We have so far discussed choices the way they are typically studied:in isolation. However, we don’t make choices in a vacuum, and our current choices depend on previous choices we have made (Erev & Roth, 2014; Keung, Hagen, & Wilson, 2019; Talluri et al., 2020; 618Urai, Braun, & Donner, 2017; Urai, de Gee, Tsetsos, & Donner, 2019). One natural way in which choices influence each other is through learning about the options, where the evaluations of the outcome of one choice refines the expected value (incorporating range and probability) assigned to that option in future choices (Fontanesi, Gluth, et al., 2019; Fontanesi, Palminteri, et al., 2019; Miletic et al., 2021).  Here we focus on a different, complementary way, central to cognitive control research, where evaluations of the process of ongoing and past choices inform the process of future choices(Botvinick et al., 1999; Bugg, Jacoby, & Chanani, 2011; Verguts, Vassena, & Silvetti, 2015). In cognitive control research, these choice evaluations and their influence on subsequent adaptation are studied under the umbrella of performance monitoring (Carter et al., 1998; Ullsperger, Fischer, Nigbur, & Endrass, 2014). Unlike option-based learning, performance monitoring influences not only which options are chosen, but also how subsequent choices are made. It also informs higher order decisions about strategy and task selection(Fig. 6305A).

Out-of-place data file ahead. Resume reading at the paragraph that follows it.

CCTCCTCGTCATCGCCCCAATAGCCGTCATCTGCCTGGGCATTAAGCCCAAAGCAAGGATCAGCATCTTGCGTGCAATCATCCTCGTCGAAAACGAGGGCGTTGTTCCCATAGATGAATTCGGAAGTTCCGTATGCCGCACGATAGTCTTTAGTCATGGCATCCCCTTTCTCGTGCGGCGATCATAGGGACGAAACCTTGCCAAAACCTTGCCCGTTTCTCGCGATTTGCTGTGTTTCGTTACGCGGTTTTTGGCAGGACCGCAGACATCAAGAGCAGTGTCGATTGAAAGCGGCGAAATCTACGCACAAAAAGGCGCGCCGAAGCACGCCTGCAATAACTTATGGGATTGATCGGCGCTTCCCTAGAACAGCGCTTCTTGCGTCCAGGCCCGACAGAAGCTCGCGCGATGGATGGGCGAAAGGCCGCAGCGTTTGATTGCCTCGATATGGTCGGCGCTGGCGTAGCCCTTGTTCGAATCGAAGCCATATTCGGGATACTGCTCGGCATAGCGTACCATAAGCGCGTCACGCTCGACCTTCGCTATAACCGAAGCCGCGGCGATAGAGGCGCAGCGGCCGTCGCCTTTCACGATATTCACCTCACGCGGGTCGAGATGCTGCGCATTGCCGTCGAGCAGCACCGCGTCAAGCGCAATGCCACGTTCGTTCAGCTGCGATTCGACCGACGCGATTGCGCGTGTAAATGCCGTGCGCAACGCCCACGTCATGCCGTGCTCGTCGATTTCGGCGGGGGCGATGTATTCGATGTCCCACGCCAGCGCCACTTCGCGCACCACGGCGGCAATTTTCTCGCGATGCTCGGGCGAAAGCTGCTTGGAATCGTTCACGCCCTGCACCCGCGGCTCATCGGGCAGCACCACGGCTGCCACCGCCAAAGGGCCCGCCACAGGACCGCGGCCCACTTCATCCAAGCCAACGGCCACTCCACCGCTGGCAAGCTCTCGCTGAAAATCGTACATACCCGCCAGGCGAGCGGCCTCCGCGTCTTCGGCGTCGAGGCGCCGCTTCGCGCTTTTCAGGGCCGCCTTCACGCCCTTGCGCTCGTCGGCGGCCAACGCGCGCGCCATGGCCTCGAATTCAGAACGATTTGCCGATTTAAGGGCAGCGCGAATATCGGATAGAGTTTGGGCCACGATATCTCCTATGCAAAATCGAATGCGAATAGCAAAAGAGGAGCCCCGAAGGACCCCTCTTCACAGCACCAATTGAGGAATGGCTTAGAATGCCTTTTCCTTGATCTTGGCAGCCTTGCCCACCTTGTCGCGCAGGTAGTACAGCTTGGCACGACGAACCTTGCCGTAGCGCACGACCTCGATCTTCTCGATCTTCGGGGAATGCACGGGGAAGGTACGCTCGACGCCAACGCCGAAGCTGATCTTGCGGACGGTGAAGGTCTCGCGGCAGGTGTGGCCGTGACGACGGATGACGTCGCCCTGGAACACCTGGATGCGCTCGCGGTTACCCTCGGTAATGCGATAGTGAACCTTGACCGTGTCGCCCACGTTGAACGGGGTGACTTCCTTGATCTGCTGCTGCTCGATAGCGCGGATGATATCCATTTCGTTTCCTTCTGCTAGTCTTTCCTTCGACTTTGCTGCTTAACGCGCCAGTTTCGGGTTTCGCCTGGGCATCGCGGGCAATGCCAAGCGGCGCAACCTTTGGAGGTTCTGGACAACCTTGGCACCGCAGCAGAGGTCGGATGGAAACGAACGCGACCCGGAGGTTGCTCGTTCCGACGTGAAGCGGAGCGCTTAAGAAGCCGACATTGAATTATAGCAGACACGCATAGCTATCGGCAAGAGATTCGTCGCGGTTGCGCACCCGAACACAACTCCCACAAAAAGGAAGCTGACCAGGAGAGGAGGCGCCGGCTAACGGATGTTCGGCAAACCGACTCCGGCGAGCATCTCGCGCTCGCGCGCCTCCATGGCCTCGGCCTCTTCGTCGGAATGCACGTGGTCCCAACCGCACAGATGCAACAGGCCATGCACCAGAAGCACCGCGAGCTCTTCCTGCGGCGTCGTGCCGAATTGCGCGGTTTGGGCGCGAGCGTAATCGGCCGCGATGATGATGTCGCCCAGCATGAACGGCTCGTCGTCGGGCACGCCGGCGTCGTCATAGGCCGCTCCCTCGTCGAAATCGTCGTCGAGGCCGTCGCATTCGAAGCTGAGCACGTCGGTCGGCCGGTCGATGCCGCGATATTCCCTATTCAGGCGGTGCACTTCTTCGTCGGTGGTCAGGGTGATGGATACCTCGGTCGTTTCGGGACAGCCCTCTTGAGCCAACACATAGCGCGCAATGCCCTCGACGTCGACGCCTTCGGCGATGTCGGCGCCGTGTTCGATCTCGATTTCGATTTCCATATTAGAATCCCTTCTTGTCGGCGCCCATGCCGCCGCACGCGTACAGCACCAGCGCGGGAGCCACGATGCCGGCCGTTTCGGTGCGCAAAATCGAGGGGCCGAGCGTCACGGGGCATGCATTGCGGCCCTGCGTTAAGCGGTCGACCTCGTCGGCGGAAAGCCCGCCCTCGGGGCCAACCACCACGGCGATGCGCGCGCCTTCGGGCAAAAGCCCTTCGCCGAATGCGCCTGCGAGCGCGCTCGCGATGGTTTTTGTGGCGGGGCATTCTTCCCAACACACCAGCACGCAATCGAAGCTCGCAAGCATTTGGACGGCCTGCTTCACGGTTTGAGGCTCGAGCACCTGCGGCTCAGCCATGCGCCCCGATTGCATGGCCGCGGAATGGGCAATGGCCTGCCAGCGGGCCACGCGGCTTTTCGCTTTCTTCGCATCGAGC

Wednesday, March 4, 2020

How Common Mental Shortcuts Can Cause Major Physician Errors

Anupam B. Jena and Andrew R. Olenski
The New York Times
Originally posted 20 Feb 20

Here is an excerpt:

In health care, such unconscious biases can lead to disparate treatment of patients and can affect whether similar patients live or die.

Sometimes these cognitive biases are simple overreactions to recent events, what psychologists term availability bias. One study found that when patients experienced an unlikely adverse side effect of a drug, their doctor was less likely to order that same drug for the next patient whose condition might call for it, even though the efficacy and appropriateness of the drug had not changed.

A similar study found that when mothers giving birth experienced an adverse event, their obstetrician was more likely to switch delivery modes for the next patient (C-section vs. vaginal delivery), regardless of the appropriateness for that next patient. This cognitive bias resulted in both higher spending and worse outcomes.

Doctor biases don’t affect treatment decisions alone; they can shape the profession as a whole. A recent study analyzed gender bias in surgeon referrals and found that when the patient of a female surgeon dies, the physician who made the referral to that surgeon sends fewer patients to all female surgeons in the future. The study found no such decline in referrals for male surgeons after a patient death.